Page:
Location
    Barcelona
    Posts
    14

    Default Re: double ended boat decision

    Quote Originally Posted by rbgarr View Post
    Did he say dive gear? I thought he was just a snorkeler. But anyway....

    correct, though it is now acceptable to call oneself a Freediver to differentiate oneself from a mere snorkeler, provided a few breathholds and some judicious finning down towards the bottom are performed from time to time while swimming.

    Surely i would never be so 'nasty' as to subject a light dingy to scuba tanks.

  6. #41
    Join Date
    Feb 2007
    Location
    Waterbury, Connecticut
    Posts
    2,020

    Default Re: double ended boat decision

    Quote Originally Posted by Ben Fuller View Post
    Yes but the real nasty thing that the OP wants to do is board routinely with dive gear on and he wants it all to weigh less than 100 pounds or so. I think any thing like the bolger light dory would be hard to board over the stern.
    --- Sounds like he needs a small-medium size outrigger canoe, excellent for reboarding, and adaptable to sail, power, or paddle. -- Wade

  7. #42
    Join Date
    Jul 2017
    Location
    Barcelona
    Posts
    14

    Default Re: double ended boat decision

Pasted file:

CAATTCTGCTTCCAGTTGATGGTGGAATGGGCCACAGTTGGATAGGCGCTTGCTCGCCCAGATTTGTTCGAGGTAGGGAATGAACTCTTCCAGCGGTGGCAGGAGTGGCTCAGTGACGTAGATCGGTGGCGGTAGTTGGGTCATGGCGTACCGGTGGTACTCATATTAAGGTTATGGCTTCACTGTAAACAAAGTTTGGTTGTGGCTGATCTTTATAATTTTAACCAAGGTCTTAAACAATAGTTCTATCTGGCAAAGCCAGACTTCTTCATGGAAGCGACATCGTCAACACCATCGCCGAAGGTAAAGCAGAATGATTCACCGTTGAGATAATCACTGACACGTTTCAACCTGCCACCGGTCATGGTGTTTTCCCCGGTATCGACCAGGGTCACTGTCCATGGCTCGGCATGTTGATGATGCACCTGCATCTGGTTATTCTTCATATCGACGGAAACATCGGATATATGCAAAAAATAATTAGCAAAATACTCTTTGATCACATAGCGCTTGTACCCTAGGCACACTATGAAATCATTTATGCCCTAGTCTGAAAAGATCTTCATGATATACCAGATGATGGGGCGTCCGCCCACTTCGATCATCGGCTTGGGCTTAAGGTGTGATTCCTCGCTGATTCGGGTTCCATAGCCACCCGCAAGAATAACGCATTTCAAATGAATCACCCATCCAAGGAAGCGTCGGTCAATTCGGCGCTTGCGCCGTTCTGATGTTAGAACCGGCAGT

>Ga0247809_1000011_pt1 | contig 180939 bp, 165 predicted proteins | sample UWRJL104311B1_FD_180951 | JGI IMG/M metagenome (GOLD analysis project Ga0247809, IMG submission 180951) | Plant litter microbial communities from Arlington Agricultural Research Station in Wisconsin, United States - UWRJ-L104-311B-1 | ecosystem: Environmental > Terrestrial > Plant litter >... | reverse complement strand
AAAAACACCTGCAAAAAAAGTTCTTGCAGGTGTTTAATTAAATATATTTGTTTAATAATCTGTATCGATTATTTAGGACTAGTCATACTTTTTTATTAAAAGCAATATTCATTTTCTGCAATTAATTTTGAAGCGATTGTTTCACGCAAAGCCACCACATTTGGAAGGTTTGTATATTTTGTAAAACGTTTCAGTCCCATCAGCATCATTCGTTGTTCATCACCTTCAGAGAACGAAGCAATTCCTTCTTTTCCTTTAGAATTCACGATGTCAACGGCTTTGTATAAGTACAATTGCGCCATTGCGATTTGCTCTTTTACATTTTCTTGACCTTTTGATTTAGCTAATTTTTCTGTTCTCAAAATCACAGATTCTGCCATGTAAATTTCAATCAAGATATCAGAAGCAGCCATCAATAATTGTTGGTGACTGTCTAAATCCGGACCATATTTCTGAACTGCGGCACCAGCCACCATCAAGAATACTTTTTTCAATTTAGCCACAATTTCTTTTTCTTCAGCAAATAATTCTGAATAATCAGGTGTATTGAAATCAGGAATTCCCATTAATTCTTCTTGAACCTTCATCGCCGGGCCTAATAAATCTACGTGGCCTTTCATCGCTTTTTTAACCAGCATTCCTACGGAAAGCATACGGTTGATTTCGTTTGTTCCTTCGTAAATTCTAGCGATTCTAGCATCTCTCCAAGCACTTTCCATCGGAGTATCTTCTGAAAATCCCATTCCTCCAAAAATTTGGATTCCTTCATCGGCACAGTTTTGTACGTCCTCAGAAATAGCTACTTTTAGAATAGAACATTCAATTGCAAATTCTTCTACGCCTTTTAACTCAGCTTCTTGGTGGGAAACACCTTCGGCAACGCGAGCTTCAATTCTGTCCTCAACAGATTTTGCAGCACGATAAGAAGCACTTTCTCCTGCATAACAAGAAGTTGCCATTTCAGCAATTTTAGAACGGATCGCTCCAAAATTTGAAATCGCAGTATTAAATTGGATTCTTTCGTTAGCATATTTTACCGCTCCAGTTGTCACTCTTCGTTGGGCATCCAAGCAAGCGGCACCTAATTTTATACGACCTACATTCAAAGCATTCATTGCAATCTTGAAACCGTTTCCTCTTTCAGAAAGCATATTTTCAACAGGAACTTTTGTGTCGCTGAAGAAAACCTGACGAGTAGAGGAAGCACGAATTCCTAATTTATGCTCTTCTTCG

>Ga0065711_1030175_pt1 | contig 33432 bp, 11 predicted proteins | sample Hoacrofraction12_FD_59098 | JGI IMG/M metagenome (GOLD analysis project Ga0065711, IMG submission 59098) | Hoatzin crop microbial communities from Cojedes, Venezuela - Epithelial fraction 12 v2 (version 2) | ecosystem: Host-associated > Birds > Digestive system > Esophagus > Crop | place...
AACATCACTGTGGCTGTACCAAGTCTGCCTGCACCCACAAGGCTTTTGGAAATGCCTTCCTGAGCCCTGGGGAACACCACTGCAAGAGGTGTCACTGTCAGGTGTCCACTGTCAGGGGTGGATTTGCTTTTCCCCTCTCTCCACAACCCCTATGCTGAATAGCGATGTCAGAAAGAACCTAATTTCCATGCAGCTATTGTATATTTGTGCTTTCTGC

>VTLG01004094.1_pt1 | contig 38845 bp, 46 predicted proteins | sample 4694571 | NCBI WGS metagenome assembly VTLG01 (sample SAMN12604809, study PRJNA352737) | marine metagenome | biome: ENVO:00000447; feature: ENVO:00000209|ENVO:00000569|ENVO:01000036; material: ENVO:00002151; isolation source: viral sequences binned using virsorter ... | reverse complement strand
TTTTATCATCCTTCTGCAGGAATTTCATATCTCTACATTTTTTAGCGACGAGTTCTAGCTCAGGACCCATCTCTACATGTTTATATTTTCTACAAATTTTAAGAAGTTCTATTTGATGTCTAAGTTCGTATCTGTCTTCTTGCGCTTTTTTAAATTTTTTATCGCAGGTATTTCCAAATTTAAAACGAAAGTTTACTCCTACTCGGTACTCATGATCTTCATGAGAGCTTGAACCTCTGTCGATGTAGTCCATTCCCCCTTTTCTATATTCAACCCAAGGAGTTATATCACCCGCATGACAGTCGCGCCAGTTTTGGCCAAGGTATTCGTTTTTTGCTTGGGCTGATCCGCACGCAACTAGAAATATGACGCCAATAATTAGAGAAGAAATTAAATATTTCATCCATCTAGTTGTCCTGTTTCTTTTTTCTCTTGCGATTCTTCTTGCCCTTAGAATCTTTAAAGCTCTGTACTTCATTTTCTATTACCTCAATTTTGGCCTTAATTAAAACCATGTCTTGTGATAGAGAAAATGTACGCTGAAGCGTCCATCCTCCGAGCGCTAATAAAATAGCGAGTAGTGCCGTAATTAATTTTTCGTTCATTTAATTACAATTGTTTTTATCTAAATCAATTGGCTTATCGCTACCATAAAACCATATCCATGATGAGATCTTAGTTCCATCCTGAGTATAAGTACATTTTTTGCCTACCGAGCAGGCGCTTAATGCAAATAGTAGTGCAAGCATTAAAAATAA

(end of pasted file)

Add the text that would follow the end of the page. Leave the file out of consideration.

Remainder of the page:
Quote Originally Posted by skaraborgcraft View Post
    Any feedback you want to offer on post 21? Good/bad/indifferent?
    This is the Thames skiff from that page right? The DNA of the Whitehall it could be said, yes i like it very much.

  8. #43
    Join Date
    Aug 2010
    Location
    BC Coast
    Posts
    3,778

    Default Re: double ended boat decision

    8M to windward in 25 kts wind and sea??
    This is not reasonably do-able.
    As a rowing tender for a larger yacht, I agree a somewhat longer boat has many advantages. For single handed work 15' I think is the maximum. I'd probably be thinking of 12'-14' ...as the boat gets longer you need more force to keep pointing in the direction you want to go. In rough water I would not go to big. I had a 13.5' boat that was a good load carrier and handy in a rough sea. She tracked well and turned easily.
    I'd probably strongly consider a pram ( double ended?).
    Windage is a really serious problem in very low powered boats....rowing boats...
    What about the mcginess bateau? A friend has one and I like it though I have not had it out in a wind/sea.

  9. #44
    Join Date
    Dec 2015
    Location
    Dorset, UK
    Posts
    860

    Default Re: double ended boat decision


  10. #45
    Join Date
    Dec 2015